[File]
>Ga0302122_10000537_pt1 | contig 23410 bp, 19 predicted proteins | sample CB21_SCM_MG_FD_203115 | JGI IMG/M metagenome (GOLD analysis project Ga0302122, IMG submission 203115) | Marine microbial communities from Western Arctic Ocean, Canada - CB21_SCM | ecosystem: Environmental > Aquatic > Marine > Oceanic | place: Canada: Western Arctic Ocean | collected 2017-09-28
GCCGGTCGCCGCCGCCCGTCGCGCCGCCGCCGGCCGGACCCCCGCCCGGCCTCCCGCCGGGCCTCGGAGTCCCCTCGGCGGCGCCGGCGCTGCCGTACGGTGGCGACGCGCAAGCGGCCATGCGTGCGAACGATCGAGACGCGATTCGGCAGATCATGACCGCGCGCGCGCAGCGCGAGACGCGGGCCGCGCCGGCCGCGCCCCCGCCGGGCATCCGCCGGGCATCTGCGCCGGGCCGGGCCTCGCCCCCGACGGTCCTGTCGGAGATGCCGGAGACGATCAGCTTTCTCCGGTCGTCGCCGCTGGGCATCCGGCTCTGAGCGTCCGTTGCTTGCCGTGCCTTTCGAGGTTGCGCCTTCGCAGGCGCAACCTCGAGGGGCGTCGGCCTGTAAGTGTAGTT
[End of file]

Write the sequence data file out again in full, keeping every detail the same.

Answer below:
>Ga0302122_10000537_pt1 | contig 23410 bp, 19 predicted proteins | sample CB21_SCM_MG_FD_203115 | JGI IMG/M metagenome (GOLD analysis project Ga0302122, IMG submission 203115) | Marine microbial communities from Western Arctic Ocean, Canada - CB21_SCM | ecosystem: Environmental > Aquatic > Marine > Oceanic | place: Canada: Western Arctic Ocean | collected 2017-09-28
GCCGGTCGCCGCCGCCCGTCGCGCCGCCGCCGGCCGGACCCCCGCCCGGCCTCCCGCCGGGCCTCGGAGTCCCCTCGGCGGCGCCGGCGCTGCCGTACGGTGGCGACGCGCAAGCGGCCATGCGTGCGAACGATCGAGACGCGATTCGGCAGATCATGACCGCGCGCGCGCAGCGCGAGACGCGGGCCGCGCCGGCCGCGCCCCCGCCGGGCATCCGCCGGGCATCTGCGCCGGGCCGGGCCTCGCCCCCGACGGTCCTGTCGGAGATGCCGGAGACGATCAGCTTTCTCCGGTCGTCGCCGCTGGGCATCCGGCTCTGAGCGTCCGTTGCTTGCCGTGCCTTTCGAGGTTGCGCCTTCGCAGGCGCAACCTCGAGGGGCGTCGGCCTGTAAGTGTAGTT